I sat and pondered over this visit for some time, while Murray kept on telling me that Learoyd would be in bed if I did not hurry over to see him. But what good I could get out of seeing him I could not understand, and Murray became quite abusive before I started.

I knew Learoyd only in the most casual way, and I had never been in his rooms in my life, so I should not have been disappointed if he had been out. I found him, however, sitting by himself, and my first impression was that he was either very sleepy or very sad, but whatever was the matter with him he could hardly have wanted to see me. He was good enough, however, to say he was glad that I had come.

The conversation flagged for two or three minutes until he roused himself suddenly. "I have got the most vile attack of the blues to-night," he said, "and somehow or other I can't shake them off." He seized a decanter of whisky and began pouring some of it into a glass, and then I did one of those things which I do impulsively and which are occasionally right. I put my hand on his arm and said, "That stuff will only put them off until to-morrow morning." He looked at me for a moment and sat down again. "Why does every one preach to me?" he asked. "I shouldn't have thought you were that sort, though you are a friend of Dick Murray's." He was not angry, but just hopelessly tired of everything, and he looked so wretched that I felt really sorry for him.

"I don't preach," I answered, "though if I could remember half the things which have been fired off at me they would make a mighty fine sermon. When people take any notice of me they think that I want looking after and they begin to do it, the others leave me alone and say that I shall come to a bad end."

He was evidently feeling so miserable about everything that I thought he might like to hear these dismal prophecies about my future. I even thought they might cheer him up, and make him see that we were in the same boat. But I made a mistake, for he was annoyed at the idea that my future could possibly be as great a failure as his.

"You wouldn't say these things if you really thought you were in a hopeless muddle. I have gone through it all this term, and I know. I have tried to laugh, and I have drunk until I didn't care what happened, but it is all no use. I have made a mess of everything, and there is no one to blame except myself. And then this utterly idiotic row comes on the top of everything."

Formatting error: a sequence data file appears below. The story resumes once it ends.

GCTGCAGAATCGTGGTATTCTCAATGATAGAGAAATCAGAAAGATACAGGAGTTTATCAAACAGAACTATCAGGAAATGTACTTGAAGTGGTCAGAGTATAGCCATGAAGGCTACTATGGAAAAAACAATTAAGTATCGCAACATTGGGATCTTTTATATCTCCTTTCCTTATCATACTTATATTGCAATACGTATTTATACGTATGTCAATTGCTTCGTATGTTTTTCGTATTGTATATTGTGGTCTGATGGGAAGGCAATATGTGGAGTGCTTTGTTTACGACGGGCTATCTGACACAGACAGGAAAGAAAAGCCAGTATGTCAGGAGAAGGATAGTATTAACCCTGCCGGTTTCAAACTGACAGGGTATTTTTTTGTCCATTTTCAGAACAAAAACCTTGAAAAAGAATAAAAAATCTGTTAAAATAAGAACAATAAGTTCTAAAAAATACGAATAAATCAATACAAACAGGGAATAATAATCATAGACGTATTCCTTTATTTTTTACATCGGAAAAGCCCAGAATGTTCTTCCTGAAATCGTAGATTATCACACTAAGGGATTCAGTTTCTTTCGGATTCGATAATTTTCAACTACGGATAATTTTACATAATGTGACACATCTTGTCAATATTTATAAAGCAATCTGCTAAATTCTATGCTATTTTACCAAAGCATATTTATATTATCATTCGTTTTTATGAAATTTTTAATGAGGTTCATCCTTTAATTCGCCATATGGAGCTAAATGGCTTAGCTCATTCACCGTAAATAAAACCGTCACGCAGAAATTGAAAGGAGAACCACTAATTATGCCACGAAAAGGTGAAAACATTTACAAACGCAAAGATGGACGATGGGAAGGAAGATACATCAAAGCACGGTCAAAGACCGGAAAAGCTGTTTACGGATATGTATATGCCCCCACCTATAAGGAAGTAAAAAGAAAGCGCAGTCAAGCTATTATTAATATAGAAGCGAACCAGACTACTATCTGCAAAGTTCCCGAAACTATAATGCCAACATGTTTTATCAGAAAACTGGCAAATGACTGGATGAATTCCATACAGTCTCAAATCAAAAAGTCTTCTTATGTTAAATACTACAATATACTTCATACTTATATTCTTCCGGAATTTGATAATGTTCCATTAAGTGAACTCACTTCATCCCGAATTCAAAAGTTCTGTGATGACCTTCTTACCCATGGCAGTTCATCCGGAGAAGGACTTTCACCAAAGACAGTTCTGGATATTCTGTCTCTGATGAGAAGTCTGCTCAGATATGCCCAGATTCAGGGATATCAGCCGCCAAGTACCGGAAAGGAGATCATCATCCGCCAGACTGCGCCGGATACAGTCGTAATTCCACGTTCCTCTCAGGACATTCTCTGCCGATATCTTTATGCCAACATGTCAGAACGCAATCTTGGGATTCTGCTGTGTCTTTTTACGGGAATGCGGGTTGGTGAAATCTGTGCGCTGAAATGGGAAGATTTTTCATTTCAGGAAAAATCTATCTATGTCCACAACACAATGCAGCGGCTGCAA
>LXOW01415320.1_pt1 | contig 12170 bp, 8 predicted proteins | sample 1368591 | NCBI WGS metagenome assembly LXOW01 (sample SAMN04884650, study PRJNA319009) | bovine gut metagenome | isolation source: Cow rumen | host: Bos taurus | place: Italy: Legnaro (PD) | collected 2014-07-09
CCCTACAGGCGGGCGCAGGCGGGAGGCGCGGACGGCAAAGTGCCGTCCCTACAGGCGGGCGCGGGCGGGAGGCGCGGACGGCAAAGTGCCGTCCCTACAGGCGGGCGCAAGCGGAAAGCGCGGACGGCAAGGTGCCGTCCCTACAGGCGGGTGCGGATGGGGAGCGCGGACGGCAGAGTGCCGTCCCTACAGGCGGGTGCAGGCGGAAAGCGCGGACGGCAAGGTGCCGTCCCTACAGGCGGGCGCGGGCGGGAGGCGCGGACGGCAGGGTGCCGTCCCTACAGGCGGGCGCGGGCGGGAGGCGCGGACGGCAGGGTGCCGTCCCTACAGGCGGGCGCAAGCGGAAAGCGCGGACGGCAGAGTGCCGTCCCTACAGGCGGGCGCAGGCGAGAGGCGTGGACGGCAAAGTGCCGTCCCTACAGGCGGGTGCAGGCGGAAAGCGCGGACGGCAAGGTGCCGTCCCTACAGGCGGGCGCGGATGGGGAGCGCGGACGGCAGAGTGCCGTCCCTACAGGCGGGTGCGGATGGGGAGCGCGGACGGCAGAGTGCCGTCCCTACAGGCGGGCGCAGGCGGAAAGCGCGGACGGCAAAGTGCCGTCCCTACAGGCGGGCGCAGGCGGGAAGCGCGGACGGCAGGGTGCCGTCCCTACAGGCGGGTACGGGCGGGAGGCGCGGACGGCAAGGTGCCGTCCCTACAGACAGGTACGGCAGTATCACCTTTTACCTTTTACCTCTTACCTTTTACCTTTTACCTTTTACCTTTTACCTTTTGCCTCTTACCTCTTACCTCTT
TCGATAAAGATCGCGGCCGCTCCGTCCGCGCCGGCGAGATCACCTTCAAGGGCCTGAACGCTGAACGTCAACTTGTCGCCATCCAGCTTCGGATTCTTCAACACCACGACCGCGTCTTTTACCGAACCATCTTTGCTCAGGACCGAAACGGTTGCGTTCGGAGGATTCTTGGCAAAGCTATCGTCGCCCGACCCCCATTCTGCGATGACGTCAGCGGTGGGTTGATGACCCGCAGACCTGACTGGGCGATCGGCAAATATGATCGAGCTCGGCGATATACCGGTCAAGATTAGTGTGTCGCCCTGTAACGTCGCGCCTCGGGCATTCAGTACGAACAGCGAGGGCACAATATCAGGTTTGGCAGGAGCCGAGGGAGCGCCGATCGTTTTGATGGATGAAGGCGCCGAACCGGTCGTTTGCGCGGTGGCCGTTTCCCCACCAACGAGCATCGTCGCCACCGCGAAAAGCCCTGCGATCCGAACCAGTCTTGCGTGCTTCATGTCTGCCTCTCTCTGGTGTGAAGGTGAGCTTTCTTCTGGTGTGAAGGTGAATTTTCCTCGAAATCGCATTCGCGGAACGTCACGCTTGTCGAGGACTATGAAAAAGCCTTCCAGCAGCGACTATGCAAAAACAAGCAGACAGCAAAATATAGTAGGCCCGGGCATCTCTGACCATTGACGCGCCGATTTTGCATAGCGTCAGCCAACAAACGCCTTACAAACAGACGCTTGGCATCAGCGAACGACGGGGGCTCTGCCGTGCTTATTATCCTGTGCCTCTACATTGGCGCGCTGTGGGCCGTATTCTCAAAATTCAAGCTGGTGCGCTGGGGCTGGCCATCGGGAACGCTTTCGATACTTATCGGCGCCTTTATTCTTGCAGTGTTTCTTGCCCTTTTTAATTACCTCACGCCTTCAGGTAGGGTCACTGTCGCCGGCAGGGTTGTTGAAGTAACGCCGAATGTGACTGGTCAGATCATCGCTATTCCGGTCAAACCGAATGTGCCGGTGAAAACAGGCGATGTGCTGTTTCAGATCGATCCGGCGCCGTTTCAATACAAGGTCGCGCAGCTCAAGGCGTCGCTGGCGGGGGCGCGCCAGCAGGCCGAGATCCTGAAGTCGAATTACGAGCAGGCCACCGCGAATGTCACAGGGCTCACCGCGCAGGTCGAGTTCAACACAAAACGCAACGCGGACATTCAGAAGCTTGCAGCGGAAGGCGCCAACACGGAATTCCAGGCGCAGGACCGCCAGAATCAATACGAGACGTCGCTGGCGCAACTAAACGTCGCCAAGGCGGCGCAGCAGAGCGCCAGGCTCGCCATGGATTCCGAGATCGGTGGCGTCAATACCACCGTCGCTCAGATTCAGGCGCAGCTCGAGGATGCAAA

He sat looking in front of him, and did not seem to remember that I was in the room, and the thought passed through my mind that I should be glad to wring Dennison's neck. I asked him twice what row he was talking about before he spoke.

"Hasn't Dennison told you?" he asked. "I left him about an hour ago, and he said he would go and see you. I thought that was what you had come here for, though of course nothing can be done."

"I haven't seen Dennison," I said, and added, "I never do if I can help it," for Learoyd's statement that nothing could be done had given me no satisfaction.

"You said that you had done an essay for Edwardes which you weren't going to read. I hadn't done mine, so Dennison said you wouldn't mind me using yours. He got it, and I went to Edwardes at six o'clock to read it, but as soon as I started he began to jump about as if something was stinging him, and after I had read about half a page he kicked me out of the room."

"The man is mad after all," I said.

"No, he isn't, I wish he was," Learoyd continued. "This is what happened: Collier stayed in his rooms this afternoon to do his essay, but went to sleep, and never woke up until it was too late to do it, and then he remembered that you had one which wanted using so he read it to Edwardes at five o'clock. I wish to goodness he hadn't put it back in your rooms."

This was too much for me, and although Learoyd looked as miserable as ever, I had to laugh.

"You wouldn't be so amused if you were in for the row I am," he said, "they will probably take away my exhibition."

"I am in for exactly the same row," I answered. "I tried to read that essay to Edwardes after dinner, and he looked as if he was going to have a fit. I was out of the room in no time."

Then Learoyd and I just sat for two or three minutes and laughed until he felt ever so much better.

"What are we to do next?" he asked. "After all, it was your essay."

"It was no wonder Edwardes jumped about," I said, "I thought he was mad."

"So did I, until I saw Collier. But what are we to do?"

"You say you are in a fairly tight hole," I replied.

"Yes," he said, "I have been in for row after row all this term."

"Then I won't claim this wretched essay, and it can't matter to Collier, because he hasn't got anything which the dons can take away."

"What do you mean?" he asked.

"Why, Collier has got to tell Edwardes he borrowed the thing, and I shall sit tight, so they will naturally think it is yours."

"I can't stand that," he replied.

"Why not?" I asked. "They won't do anything desperate to me, and of course Collier won't mind at all."